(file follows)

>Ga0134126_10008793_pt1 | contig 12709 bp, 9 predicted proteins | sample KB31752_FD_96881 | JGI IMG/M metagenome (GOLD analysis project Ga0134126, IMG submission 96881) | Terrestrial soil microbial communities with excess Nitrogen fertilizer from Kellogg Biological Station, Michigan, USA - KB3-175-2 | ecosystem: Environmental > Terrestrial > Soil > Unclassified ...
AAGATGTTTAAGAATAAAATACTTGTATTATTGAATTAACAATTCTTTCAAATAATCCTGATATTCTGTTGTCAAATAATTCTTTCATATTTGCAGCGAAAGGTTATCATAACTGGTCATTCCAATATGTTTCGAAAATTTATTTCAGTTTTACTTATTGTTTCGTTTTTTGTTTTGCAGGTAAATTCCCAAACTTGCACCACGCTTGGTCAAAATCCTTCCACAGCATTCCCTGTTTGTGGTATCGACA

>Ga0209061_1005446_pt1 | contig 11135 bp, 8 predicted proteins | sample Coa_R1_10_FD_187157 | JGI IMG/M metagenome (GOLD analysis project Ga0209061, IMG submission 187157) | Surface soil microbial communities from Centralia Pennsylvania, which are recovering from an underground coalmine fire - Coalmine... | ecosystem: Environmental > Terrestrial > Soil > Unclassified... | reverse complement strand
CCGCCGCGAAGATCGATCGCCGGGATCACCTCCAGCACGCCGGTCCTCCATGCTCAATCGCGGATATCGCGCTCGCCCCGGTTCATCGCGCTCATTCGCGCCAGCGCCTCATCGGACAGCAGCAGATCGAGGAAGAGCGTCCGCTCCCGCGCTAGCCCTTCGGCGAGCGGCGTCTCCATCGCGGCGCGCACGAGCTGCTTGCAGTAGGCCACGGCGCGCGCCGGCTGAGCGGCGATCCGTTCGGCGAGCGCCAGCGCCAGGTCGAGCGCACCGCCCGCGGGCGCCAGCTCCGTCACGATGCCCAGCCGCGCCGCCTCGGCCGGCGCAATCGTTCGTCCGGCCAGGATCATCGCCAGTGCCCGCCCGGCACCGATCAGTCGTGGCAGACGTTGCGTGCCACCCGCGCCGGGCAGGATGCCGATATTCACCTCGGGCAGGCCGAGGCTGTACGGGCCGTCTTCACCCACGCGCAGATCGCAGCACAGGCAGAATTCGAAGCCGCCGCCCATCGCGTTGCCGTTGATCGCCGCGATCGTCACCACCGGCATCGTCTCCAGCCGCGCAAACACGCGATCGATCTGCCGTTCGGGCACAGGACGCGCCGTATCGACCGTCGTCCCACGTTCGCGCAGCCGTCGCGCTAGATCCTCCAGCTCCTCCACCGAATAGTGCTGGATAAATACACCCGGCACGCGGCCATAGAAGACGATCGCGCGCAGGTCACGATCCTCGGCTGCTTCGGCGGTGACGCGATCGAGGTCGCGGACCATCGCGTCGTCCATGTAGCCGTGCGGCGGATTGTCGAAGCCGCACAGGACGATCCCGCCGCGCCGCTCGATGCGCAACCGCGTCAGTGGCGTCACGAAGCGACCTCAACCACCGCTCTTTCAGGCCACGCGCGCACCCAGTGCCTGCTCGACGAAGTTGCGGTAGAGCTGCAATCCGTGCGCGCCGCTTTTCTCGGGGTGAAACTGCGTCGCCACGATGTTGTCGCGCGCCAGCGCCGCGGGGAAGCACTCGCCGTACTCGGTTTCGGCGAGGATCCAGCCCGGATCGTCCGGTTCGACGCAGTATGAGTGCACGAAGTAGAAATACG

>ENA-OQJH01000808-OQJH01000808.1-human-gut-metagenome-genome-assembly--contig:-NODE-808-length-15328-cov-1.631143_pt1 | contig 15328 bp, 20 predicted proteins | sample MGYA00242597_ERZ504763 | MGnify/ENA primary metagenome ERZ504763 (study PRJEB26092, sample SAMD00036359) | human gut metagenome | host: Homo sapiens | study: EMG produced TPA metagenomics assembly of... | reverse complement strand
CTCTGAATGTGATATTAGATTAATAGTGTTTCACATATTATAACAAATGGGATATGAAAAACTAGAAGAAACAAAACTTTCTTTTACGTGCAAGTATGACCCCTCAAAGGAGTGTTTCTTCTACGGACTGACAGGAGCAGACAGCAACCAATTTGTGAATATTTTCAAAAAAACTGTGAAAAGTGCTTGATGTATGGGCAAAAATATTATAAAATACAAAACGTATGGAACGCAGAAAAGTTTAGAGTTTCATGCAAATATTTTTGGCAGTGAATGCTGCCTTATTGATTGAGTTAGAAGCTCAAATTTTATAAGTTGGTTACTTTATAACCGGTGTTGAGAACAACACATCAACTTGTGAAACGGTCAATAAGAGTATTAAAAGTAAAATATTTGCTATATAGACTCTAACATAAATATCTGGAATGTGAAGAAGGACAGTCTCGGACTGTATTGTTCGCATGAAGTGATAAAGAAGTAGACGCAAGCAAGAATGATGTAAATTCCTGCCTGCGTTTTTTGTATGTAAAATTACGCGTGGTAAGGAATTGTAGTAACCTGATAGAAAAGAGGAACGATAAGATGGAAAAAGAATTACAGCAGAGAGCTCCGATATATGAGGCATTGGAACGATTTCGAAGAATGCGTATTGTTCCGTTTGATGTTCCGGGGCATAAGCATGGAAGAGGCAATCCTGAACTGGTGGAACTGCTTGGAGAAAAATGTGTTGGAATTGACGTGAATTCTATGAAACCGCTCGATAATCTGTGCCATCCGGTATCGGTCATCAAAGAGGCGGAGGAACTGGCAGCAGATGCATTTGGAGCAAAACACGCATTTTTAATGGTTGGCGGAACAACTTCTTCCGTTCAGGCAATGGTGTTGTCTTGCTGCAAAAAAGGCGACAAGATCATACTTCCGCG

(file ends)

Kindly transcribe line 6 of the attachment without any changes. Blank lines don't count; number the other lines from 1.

CTCTGAATGTGATATTAGATTAATAGTGTTTCACATATTATAACAAATGGGATATGAAAAACTAGAAGAAACAAAACTTTCTTTTACGTGCAAGTATGACCCCTCAAAGGAGTGTTTCTTCTACGGACTGACAGGAGCAGACAGCAACCAATTTGTGAATATTTTCAAAAAAACTGTGAAAAGTGCTTGATGTATGGGCAAAAATATTATAAAATACAAAACGTATGGAACGCAGAAAAGTTTAGAGTTTCATGCAAATATTTTTGGCAGTGAATGCTGCCTTATTGATTGAGTTAGAAGCTCAAATTTTATAAGTTGGTTACTTTATAACCGGTGTTGAGAACAACACATCAACTTGTGAAACGGTCAATAAGAGTATTAAAAGTAAAATATTTGCTATATAGACTCTAACATAAATATCTGGAATGTGAAGAAGGACAGTCTCGGACTGTATTGTTCGCATGAAGTGATAAAGAAGTAGACGCAAGCAAGAATGATGTAAATTCCTGCCTGCGTTTTTTGTATGTAAAATTACGCGTGGTAAGGAATTGTAGTAACCTGATAGAAAAGAGGAACGATAAGATGGAAAAAGAATTACAGCAGAGAGCTCCGATATATGAGGCATTGGAACGATTTCGAAGAATGCGTATTGTTCCGTTTGATGTTCCGGGGCATAAGCATGGAAGAGGCAATCCTGAACTGGTGGAACTGCTTGGAGAAAAATGTGTTGGAATTGACGTGAATTCTATGAAACCGCTCGATAATCTGTGCCATCCGGTATCGGTCATCAAAGAGGCGGAGGAACTGGCAGCAGATGCATTTGGAGCAAAACACGCATTTTTAATGGTTGGCGGAACAACTTCTTCCGTTCAGGCAATGGTGTTGTCTTGCTGCAAAAAAGGCGACAAGATCATACTTCCGCG